Healthcare in Canada is delivered through a tax funded healthcare system, which is free at point of use. This universal healthcare system, established in 1961, has long been a source of pride for Canadians, and is an incentive for many expats looking to relocate to Canada.
All Canadian citizens and permanent residents are eligible for public health insurance. Canada’s healthcare program is administered provincially and territorially, and is composed of 13 interlocking public provincial and territorial health insurance plans, all of which share common features and standards.
The Government of Canada assures the quality of healthcare in Canada through federal standards.
In Canada the individual chooses a family physician, also known as a general practitioner or GP. The GP is your main point of contact with Canada’s healthcare system.
GPs refer patients to specialists at offices, hospitals or long-term care facilities. Community boards of trustees, voluntary organizations, or municipalities operate the majority of Canadian hospitals.
Canada spends 10.1% of its GDP on healthcare. The government pays for 70% of healthcare costs in Canada. Physicians in Canada make an estimated average of $202,000 annually.
The life expectancy in Canada is 81.3 years. Canada’s infant mortality rate is 4.5%. There are 2.2 physicians and 9 nurses per 1000 people in Canada.
Each provincial Ministry of Health issues a public health insurance card to each individual who enrolls in the public health insurance program. This health card entitles you to free health care at physician’s offices, specialists, hospitals, walk-in clinics, and emergency medical centers. All health card holders receive the same level of care.
You should apply for a health card as soon as you arrive in Canada. In some provinces, there is a three-month wait period for immigrants receiving a health card. During this period you should purchase temporary private health insurance.
To apply for a health card contact your provincial Ministry of Health. Application forms can also be obtained from a doctor’s office, hospital, pharmacy, from your local Ministry of Health’s web site, or from an immigrant-serving organization.
When applying for a health card you must present a passport or birth certificate and a Confirmation of Permanent Residence (IMM 5292) or Permanent Residence Card.
A health card shows your name, birth date, address, and gender, as well as a unique identifying number. Health cards also indicate whether or not you wish to be an organ donor, and what level of donation you have agreed to.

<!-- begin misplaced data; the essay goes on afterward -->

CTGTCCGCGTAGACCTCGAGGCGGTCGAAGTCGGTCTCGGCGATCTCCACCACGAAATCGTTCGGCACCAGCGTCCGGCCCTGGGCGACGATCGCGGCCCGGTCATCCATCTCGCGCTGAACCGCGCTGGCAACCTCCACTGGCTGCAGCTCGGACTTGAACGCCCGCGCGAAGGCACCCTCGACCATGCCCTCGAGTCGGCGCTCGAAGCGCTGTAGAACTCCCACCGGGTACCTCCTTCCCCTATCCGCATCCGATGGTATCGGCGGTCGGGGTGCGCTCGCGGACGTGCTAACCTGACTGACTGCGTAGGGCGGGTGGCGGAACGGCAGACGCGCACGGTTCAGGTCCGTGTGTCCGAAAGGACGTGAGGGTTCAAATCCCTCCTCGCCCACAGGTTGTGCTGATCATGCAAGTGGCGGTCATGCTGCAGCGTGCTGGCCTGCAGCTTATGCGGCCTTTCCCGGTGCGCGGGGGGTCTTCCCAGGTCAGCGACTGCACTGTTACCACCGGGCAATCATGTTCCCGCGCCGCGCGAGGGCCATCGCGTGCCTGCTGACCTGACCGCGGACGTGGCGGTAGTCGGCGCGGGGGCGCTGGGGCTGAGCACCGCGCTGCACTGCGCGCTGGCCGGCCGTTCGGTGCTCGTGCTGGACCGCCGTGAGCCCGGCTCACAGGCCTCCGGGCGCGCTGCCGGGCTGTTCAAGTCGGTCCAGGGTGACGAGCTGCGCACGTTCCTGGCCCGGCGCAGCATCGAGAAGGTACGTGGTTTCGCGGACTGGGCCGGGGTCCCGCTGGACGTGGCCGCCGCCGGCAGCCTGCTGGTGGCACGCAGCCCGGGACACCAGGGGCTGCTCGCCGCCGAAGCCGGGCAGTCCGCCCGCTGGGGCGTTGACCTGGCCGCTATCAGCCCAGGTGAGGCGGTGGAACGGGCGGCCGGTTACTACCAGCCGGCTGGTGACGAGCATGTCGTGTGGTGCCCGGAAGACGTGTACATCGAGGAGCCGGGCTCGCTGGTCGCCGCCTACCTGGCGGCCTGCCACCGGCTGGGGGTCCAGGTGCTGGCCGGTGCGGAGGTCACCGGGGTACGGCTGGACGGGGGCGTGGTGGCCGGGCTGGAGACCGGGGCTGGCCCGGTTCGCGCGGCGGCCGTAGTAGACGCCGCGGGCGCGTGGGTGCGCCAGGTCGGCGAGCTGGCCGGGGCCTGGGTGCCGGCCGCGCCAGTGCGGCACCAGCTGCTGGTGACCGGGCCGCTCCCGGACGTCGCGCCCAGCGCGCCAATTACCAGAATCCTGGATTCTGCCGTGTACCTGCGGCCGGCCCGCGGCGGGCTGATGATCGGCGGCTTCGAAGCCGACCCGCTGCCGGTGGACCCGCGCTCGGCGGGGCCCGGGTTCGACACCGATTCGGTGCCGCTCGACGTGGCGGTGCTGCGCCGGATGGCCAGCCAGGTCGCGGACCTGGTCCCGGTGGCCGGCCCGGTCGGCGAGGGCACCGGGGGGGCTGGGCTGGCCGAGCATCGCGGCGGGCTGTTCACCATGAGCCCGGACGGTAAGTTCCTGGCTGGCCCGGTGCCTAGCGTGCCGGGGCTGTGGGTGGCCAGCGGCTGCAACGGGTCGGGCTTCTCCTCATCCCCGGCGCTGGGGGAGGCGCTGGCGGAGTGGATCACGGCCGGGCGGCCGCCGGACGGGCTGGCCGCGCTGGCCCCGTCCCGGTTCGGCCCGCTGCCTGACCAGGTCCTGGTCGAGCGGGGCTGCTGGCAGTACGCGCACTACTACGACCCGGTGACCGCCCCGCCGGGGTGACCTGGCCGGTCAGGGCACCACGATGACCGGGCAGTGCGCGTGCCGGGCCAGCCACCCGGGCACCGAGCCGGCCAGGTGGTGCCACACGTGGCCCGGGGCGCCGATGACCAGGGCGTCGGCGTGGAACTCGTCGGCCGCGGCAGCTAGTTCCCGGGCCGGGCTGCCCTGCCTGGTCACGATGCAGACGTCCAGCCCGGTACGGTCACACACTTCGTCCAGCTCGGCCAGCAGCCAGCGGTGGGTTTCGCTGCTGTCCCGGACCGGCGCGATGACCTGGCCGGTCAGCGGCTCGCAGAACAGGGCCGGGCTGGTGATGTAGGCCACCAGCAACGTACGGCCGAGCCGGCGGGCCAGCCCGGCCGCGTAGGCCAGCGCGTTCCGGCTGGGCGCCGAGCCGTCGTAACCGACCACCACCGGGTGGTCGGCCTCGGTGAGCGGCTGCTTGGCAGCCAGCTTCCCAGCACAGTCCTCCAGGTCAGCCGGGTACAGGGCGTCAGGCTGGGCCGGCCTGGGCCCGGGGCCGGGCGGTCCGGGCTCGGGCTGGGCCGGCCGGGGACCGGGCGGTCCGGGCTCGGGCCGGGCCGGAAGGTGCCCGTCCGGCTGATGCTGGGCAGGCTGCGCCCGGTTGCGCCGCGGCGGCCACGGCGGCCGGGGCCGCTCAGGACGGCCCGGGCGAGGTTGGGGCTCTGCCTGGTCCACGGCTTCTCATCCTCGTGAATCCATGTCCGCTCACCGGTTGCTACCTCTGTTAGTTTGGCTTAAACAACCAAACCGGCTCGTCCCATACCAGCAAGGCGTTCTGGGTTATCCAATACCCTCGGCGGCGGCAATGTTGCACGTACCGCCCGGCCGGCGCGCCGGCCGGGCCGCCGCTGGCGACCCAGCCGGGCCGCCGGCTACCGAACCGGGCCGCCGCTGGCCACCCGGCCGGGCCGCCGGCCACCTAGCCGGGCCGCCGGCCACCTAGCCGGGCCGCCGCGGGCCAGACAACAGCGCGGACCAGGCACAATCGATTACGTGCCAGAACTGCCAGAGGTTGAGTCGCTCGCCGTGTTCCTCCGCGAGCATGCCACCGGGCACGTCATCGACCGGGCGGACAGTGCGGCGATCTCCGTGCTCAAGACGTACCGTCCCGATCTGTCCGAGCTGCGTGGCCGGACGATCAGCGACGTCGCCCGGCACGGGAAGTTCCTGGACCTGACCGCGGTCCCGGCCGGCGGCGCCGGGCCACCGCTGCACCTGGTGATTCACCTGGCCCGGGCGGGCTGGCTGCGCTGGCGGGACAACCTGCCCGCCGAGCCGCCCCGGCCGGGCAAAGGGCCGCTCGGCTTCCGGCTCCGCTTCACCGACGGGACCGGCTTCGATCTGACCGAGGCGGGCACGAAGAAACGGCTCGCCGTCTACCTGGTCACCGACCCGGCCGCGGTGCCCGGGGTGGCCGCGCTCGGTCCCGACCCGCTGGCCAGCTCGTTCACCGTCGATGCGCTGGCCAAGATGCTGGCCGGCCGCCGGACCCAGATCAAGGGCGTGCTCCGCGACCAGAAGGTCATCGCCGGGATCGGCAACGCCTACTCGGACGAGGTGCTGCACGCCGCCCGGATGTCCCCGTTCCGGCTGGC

You must carry the card with you and present it to receive health services.
Each member of a family must have a heath card to benefit from free health care. No health services will be offered without a health card issued for the individual being treated.
It is your responsibility to renew your health card when it expires (generally every 5 years) and to register for a new health card if you move to a different province or territory.
Basic healthcare is covered under public health insurance, including maternity and infertility services, mental health services, treatment and diagnosis of chronic and fatal diseases, in and out-patient services in hospital, and all services medically necessary for the purpose of maintaining health, preventing disease, or diagnosing or treating an injury, illness, or disability.
Some provinces and territories in Canada provide coverage to certain groups of people (e.g. seniors, children, social assistance recipients) for health services that are not generally covered under the publicly funded health care system, such as prescription drugs, dental care, vision care, ambulance services, medical equipment and appliances, independent living, and the services of chiropractors, podiatrists, etc.
Private insurance is a minimal part of the overall healthcare system, and is mainly provided by employers. Private insurance is generally used for health related services that are not publicly funded, such as dentistry, optometry, audiology (e.g. hearing aids), ambulance services, and pharmaceuticals. 75% of Canadians have private health insurance, most of which is employer-provided, for these purposes.
In some provinces, private supplemental provincial health plans are available for those who desire private rooms if they are hospitalized.
Cosmetic surgery and some types of elective surgery are not considered essential care and are not covered under public health insurance. Such services can be paid out of pocket or through private insurers.
Pharmaceuticals are provided free of charge to the elderly. Otherwise, private employer-based health insurance covers all or a portion of medication costs, or patients may pay out of pocket.
Drug prices are negotiated with suppliers by the federal government to control costs.
Contraception prescriptions are available from your GP. Some forms of contraception must be prescribed or administered by a gynecologist, whom your GP can refer you to.
Condoms and pregnancy tests are readily available to purchase at pharmacies.
There are no laws in Canada restricting abortions, which are considered safe, legal, insured and funded. Abortions are available at both hospitals and private clinics throughout Canada.
Contact lens solution, cases, eye drops, and saline may be purchased at pharmacies. However, you may only purchase prescription contact lens and eyeglasses from an optometrist. Optometry products are not covered by public health insurance, but are covered by most private health insurance plans.
By Jess Gerrow, who traded city life in Canada for island life in the Mediterranean two years ago. She is a postgraduate marketing student, blogger, and freelance writer.
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